The complementary photographic series is a lovingly rendered portrait of Opie’s protagonist—whose greasy, center-parted hair, cheap white tank top, and impishly dangling cigarette suggest a 21st-century Steve McQueen. In Artist #2 (The Modernist) (2016), we see Pig Pen in the midst of making a collage—news clippings juxtaposed with their own fiery, orange scrawl. They show off a full sleeve of tattoos on their arm: bands of geometric shapes on the bicep, skulls circling the forearm, an insect on the back of the hand, block-lettered Xs and Os on the fingers. The ceiling above Pig Pen catches a delicate shadow of their arm and the writing implement. Opie’s camera suggests that the body—and not the collage—is the real artwork here.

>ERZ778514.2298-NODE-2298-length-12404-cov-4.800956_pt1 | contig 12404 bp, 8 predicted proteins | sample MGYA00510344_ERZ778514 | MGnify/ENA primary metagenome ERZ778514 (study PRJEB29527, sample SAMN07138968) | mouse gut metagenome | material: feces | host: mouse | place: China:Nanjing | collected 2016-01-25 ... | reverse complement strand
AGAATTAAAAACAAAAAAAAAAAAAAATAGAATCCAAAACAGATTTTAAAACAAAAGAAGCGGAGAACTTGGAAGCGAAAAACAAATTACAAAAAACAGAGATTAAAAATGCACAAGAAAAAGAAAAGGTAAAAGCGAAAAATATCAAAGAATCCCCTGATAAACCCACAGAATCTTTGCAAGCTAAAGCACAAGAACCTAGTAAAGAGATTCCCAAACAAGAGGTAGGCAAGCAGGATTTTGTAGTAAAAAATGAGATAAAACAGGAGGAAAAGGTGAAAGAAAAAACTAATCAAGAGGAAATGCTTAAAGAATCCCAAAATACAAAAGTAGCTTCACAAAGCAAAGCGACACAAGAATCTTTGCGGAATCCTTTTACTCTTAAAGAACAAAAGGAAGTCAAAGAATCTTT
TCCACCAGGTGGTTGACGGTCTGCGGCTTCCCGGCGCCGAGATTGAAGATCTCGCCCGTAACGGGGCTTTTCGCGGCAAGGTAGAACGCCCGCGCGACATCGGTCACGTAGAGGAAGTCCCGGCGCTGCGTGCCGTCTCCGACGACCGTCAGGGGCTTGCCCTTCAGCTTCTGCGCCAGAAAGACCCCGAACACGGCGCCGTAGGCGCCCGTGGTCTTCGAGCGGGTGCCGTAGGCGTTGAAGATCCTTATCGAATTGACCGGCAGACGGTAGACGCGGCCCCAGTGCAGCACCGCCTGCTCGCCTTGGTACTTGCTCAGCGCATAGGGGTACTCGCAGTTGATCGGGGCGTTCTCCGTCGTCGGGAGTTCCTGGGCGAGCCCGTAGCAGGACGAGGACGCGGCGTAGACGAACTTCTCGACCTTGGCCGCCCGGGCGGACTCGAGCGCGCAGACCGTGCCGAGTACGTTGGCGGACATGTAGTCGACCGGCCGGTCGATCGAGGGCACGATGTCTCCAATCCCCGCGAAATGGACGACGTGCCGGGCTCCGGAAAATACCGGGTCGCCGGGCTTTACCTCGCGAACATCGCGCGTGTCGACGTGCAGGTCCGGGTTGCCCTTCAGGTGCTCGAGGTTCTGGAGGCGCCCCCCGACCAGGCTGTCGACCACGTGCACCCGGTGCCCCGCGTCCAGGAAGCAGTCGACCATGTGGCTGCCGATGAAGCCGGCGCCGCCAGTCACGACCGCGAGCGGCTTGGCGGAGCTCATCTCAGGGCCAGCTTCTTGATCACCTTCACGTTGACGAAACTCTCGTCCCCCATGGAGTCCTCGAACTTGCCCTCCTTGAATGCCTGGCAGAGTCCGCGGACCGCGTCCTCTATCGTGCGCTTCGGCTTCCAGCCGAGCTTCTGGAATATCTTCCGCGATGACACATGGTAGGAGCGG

Such a sustained mediation on a single personality makes sense, given Opie’s longtime association with portraiture. She often focuses her lens on queer and BDSM communities and practices, insisting on greater visibility for chronically underrepresented and marginalized figures. Her camera captures them not as outsiders, but as friends. The career-launching 1991 series “Being and Having” comprised headshots of a coterie of young queer women (including Opie herself) donning faux facial hair. Two of her best-known photographs are self-portraits that spotlight cuts that she’d requested be carved into her skin. 1993’s Self Portrait/Cutting shows a bloody rendering of a couple standing in front of a house, scratched between Opie’s shoulder blades; in 1994’s Self Portrait/Pervert, we see Opie sitting with needles woven through the skin of her arms, a black mask over her head, and the word “PERVERT” emblazoned across her chest.